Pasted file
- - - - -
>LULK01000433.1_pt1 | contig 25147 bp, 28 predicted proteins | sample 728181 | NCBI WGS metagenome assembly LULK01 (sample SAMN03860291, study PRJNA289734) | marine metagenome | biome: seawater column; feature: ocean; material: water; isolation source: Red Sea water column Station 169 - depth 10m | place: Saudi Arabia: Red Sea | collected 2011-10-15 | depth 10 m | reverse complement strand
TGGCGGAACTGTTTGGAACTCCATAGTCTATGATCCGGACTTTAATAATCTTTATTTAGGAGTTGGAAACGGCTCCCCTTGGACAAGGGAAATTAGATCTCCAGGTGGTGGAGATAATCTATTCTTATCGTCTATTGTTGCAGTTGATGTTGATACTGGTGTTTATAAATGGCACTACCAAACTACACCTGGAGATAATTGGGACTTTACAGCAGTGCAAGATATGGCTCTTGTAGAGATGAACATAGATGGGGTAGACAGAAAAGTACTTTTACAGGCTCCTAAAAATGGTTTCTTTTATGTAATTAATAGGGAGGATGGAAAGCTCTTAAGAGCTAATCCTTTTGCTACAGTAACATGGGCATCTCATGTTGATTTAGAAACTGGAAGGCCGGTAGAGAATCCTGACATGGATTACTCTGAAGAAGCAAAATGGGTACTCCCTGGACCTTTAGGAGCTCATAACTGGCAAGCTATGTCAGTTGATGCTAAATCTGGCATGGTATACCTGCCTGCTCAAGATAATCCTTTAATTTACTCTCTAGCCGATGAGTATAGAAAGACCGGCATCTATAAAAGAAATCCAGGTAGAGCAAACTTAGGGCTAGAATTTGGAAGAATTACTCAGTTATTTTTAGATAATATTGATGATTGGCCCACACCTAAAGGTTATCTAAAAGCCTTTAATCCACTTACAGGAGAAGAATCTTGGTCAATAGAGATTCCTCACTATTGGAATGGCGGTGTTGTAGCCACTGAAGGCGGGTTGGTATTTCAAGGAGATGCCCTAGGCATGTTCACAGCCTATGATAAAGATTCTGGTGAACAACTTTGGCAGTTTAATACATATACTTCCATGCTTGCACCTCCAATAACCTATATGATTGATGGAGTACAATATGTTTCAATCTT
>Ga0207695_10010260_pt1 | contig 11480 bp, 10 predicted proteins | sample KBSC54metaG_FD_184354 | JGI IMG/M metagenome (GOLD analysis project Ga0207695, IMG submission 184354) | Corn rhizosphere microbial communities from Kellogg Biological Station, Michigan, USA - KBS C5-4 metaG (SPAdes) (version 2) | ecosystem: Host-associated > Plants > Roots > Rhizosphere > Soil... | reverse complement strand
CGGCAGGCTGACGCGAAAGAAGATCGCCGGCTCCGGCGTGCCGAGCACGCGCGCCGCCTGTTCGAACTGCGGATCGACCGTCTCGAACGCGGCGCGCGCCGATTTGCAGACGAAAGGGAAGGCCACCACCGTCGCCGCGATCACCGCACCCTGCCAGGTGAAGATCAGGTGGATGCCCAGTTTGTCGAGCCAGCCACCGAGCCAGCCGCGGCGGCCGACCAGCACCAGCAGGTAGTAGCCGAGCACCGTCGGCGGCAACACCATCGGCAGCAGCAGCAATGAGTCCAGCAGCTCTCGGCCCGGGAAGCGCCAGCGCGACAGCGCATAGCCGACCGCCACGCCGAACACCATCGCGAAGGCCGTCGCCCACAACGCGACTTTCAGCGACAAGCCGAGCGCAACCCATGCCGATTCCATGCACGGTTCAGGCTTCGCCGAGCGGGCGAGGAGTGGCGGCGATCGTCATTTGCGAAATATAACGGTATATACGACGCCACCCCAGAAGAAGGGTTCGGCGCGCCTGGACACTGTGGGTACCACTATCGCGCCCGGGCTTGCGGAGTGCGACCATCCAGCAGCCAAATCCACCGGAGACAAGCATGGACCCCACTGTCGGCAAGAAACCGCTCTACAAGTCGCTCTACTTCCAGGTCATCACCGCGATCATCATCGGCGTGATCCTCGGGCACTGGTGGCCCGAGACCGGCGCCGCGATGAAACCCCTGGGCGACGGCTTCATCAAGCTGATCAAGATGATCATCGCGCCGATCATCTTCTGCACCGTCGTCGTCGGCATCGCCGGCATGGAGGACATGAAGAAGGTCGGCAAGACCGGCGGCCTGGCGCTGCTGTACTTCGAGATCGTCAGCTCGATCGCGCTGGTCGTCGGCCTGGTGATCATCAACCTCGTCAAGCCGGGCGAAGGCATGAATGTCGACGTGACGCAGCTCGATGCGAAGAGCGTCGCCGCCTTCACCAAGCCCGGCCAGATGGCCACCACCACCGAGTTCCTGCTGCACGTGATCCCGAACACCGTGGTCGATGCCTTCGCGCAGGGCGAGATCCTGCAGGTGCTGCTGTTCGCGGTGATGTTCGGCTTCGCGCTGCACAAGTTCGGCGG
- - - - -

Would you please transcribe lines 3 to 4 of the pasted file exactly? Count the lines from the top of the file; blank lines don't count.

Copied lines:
>Ga0207695_10010260_pt1 | contig 11480 bp, 10 predicted proteins | sample KBSC54metaG_FD_184354 | JGI IMG/M metagenome (GOLD analysis project Ga0207695, IMG submission 184354) | Corn rhizosphere microbial communities from Kellogg Biological Station, Michigan, USA - KBS C5-4 metaG (SPAdes) (version 2) | ecosystem: Host-associated > Plants > Roots > Rhizosphere > Soil... | reverse complement strand
CGGCAGGCTGACGCGAAAGAAGATCGCCGGCTCCGGCGTGCCGAGCACGCGCGCCGCCTGTTCGAACTGCGGATCGACCGTCTCGAACGCGGCGCGCGCCGATTTGCAGACGAAAGGGAAGGCCACCACCGTCGCCGCGATCACCGCACCCTGCCAGGTGAAGATCAGGTGGATGCCCAGTTTGTCGAGCCAGCCACCGAGCCAGCCGCGGCGGCCGACCAGCACCAGCAGGTAGTAGCCGAGCACCGTCGGCGGCAACACCATCGGCAGCAGCAGCAATGAGTCCAGCAGCTCTCGGCCCGGGAAGCGCCAGCGCGACAGCGCATAGCCGACCGCCACGCCGAACACCATCGCGAAGGCCGTCGCCCACAACGCGACTTTCAGCGACAAGCCGAGCGCAACCCATGCCGATTCCATGCACGGTTCAGGCTTCGCCGAGCGGGCGAGGAGTGGCGGCGATCGTCATTTGCGAAATATAACGGTATATACGACGCCACCCCAGAAGAAGGGTTCGGCGCGCCTGGACACTGTGGGTACCACTATCGCGCCCGGGCTTGCGGAGTGCGACCATCCAGCAGCCAAATCCACCGGAGACAAGCATGGACCCCACTGTCGGCAAGAAACCGCTCTACAAGTCGCTCTACTTCCAGGTCATCACCGCGATCATCATCGGCGTGATCCTCGGGCACTGGTGGCCCGAGACCGGCGCCGCGATGAAACCCCTGGGCGACGGCTTCATCAAGCTGATCAAGATGATCATCGCGCCGATCATCTTCTGCACCGTCGTCGTCGGCATCGCCGGCATGGAGGACATGAAGAAGGTCGGCAAGACCGGCGGCCTGGCGCTGCTGTACTTCGAGATCGTCAGCTCGATCGCGCTGGTCGTCGGCCTGGTGATCATCAACCTCGTCAAGCCGGGCGAAGGCATGAATGTCGACGTGACGCAGCTCGATGCGAAGAGCGTCGCCGCCTTCACCAAGCCCGGCCAGATGGCCACCACCACCGAGTTCCTGCTGCACGTGATCCCGAACACCGTGGTCGATGCCTTCGCGCAGGGCGAGATCCTGCAGGTGCTGCTGTTCGCGGTGATGTTCGGCTTCGCGCTGCACAAGTTCGGCGG